The U.S. Treasury released its plan for purchasing US$ 1 trillion of toxic assets from the troubled banks. Under the plan, for every one dollar of equity capital invested by a private investor – e.g., Pimco, Blackrock, or hedge funds – in a special vehicle to buy toxic assets, the U.S. government will co-invest one dollar of equity. The vehicle could then borrow US$ 12 under the government guarantee, i.e., borrowing at zero interest rate for short-term debt and 2.75 percent for ten year debt. The subsidy for the program essentially comes from the guarantee. The debt bears little difference from equity in terms of taking downside risk but gets no upside. The private investor gets to magnify his or her returns six times with the government guarantee. This is why private investors are interested in the program.

 

But this program is not different from what the former Treasury Secretary Henry Paulson proposed when the Troubled Assets Relief Program was set up. His program didn’t fly because the market prices for toxic assets were too low for banks to survive. Indeed, at the current market prices, major big banks are bankrupt several times over. The hope for the new program is the built-in leveraging for private investment. It might motivate private investors to bid up the prices for toxic assets that will allow banks to survive. But I am not sure that it will be so. If the prices for toxic assets don’t go up, the U.S. government may have to come back to nationalization as the way out.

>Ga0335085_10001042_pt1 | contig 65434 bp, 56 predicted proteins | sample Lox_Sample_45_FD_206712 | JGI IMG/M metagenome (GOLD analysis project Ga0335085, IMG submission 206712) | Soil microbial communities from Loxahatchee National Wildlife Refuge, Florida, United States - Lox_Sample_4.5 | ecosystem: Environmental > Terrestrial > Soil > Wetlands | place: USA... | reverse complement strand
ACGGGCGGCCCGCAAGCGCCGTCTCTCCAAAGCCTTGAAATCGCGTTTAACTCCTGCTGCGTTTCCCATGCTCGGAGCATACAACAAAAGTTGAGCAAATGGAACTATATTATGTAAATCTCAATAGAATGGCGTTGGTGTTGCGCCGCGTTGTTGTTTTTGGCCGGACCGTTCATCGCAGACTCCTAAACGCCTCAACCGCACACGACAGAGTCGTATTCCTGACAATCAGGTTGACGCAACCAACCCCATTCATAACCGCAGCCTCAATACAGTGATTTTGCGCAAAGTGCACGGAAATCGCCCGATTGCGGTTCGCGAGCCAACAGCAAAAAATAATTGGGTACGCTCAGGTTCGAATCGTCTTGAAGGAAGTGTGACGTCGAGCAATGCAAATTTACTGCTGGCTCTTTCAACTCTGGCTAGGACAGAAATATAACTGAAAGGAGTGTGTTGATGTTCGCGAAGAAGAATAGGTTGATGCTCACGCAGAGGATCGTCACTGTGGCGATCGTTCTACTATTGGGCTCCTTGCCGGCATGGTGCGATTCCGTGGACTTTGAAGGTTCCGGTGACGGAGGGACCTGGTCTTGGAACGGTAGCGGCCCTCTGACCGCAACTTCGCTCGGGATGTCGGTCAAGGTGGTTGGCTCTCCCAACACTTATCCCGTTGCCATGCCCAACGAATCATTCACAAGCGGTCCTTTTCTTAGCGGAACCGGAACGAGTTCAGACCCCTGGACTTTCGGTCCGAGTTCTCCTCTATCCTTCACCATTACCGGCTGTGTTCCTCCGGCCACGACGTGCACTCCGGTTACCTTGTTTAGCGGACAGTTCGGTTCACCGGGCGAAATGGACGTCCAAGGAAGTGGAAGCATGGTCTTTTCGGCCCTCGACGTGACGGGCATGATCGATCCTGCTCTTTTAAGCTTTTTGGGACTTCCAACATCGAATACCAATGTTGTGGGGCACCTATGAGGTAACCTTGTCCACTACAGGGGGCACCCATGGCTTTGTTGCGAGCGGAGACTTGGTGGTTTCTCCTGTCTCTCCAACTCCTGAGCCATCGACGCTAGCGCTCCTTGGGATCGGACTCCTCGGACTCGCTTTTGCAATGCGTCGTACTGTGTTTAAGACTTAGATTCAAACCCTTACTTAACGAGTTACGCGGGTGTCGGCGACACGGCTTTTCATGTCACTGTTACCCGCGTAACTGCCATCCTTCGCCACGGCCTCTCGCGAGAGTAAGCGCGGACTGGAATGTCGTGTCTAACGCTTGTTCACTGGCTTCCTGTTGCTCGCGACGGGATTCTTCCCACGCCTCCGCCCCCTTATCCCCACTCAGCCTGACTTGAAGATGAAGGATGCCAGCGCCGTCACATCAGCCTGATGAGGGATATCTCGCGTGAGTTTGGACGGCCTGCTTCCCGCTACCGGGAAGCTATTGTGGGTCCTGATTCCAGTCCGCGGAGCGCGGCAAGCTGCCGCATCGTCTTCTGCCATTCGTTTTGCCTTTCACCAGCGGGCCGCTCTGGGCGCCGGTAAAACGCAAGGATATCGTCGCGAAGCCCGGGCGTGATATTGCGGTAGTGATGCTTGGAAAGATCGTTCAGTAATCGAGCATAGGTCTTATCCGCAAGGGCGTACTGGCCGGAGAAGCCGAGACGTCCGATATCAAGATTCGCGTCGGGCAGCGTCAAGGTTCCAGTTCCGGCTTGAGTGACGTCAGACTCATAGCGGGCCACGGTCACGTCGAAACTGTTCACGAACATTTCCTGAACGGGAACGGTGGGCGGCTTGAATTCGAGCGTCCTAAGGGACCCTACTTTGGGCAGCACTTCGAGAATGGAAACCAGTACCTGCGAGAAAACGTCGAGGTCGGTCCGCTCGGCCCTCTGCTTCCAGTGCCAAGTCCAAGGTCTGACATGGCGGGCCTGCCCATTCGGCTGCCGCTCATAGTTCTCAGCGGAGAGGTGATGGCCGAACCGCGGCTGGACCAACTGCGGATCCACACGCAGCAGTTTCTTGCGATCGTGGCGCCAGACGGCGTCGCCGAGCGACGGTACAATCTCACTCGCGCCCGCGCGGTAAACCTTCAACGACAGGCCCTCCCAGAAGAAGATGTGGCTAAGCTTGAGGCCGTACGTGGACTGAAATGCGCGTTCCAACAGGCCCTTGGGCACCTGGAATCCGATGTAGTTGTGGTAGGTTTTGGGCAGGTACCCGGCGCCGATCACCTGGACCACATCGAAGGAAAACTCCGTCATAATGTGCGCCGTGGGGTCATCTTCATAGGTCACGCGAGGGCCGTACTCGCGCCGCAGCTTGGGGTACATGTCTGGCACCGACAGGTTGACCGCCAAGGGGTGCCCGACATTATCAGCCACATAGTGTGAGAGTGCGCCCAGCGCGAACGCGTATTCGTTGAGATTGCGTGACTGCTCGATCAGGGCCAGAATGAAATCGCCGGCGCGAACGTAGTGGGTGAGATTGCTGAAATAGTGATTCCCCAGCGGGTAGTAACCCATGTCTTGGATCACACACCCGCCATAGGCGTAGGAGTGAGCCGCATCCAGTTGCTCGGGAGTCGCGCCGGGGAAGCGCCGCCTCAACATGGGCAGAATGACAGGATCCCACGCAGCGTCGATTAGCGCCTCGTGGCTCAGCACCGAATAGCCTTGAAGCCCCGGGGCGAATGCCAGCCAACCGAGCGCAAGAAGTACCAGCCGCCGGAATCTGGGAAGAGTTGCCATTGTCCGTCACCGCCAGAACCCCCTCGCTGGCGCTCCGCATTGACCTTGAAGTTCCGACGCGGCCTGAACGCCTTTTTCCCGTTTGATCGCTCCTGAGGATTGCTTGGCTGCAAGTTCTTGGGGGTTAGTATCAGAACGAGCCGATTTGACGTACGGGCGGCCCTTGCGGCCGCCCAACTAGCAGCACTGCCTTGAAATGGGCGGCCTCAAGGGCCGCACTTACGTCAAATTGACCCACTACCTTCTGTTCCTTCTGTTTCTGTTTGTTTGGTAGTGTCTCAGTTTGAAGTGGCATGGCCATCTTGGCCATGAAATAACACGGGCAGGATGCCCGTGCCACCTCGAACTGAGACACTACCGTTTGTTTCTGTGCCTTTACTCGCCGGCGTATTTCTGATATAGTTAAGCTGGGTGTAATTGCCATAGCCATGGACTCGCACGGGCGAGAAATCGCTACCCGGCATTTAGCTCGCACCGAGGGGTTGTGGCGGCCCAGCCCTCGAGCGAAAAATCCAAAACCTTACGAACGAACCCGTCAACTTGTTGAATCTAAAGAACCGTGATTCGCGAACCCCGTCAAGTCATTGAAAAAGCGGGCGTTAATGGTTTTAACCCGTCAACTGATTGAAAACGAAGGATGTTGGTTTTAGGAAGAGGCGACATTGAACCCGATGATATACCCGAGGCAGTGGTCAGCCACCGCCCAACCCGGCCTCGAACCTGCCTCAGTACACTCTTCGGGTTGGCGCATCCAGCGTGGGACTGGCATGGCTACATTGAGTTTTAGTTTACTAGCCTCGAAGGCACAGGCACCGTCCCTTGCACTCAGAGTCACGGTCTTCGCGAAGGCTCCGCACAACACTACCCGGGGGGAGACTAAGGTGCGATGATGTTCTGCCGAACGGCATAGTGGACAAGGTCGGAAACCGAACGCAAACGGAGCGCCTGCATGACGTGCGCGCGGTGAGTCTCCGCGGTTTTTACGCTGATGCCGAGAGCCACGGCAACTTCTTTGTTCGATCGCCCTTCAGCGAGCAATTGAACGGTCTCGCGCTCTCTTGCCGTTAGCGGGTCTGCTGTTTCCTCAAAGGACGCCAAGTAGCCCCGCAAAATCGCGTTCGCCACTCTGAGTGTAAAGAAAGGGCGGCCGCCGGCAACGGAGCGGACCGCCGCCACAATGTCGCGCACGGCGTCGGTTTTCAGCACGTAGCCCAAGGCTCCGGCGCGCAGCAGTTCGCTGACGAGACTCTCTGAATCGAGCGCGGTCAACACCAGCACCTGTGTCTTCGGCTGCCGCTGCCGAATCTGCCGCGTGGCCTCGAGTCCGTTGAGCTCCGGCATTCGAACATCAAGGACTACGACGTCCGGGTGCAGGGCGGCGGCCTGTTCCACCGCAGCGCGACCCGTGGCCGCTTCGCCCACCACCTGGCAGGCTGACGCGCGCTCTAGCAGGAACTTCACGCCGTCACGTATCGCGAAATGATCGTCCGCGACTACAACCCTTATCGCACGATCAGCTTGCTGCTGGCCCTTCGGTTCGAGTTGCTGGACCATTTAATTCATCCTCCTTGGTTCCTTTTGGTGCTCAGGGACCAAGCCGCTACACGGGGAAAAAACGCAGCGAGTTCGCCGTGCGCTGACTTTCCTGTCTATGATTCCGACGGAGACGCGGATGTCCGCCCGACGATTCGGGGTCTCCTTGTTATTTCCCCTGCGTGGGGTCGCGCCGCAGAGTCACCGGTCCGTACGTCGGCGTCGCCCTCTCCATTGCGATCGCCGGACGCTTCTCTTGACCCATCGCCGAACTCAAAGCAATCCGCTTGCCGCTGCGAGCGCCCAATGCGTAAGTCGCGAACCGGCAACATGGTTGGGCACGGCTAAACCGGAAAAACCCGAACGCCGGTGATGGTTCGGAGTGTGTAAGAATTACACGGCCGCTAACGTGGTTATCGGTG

The bailout program is about who will pay the check and how soon the banking system can recover to provide normal services. The former is an equity issue and is highly political. Popular sentiment wants bank shareholders, bondholders, and managers to pay before taxpayers pitch in, while the government leans towards preserving the capability of the banking system. The U.S. government is using this debt guarantee to hide its subsidy for the people who created the crisis. We will see if the American people will tolerate this.

However, if the banks can get back to normal operations quickly, it will minimize collateral damage to the economy. From that angle, the government should compromise to resuscitate the banking system as soon as possible, which is the justification for subsidizing crooks and criminals that created the mess.

 

The stock market rally we are seeing is a bear market rally. As I wrote at the beginning of 2009, a credible bank rescue plan would start a bear market rally. It won’t last. The reduction of leverage after a credit bubble bursts takes a long time, which prevents a vigorous economic recovery. The current bear market that began in the fall of 2007 will likely last at least three years. It could be longer than five years. Even after leverage is normalized, the global economy still needs to find a new growth model, and we are not seeing the structural reforms that would take it there.

 

I have argued that, in the aftermath of a property-cum-credit bubble bursting, there are three possible outcomes: (1) bankruptcy, (2) inflation, and (3) government bailout. The former forces lenders to accept losses beyond what borrowers can pay. The second allows borrowers to retain assets by inflating away their debts. The U.S. accepted the first scenario in the 1930s. Germany did the second in the 1920s. Japan did the third in the 1990s. It kept the interest rate at zero to decrease debtors’ carrying cost to zero and allowed them to pay down debts gradually over a decade. During the meantime, the government ran massive fiscal deficits to give debtors a chance to make money. It was a gradual assumption of private sector debt by the public sector. Japan’s government could have just assumed half of the private sector debt at the beginning of the 1990s. The country would have been far better off than going through the kabuki of ‘fiscal stimulus’ to slowly take over private debt.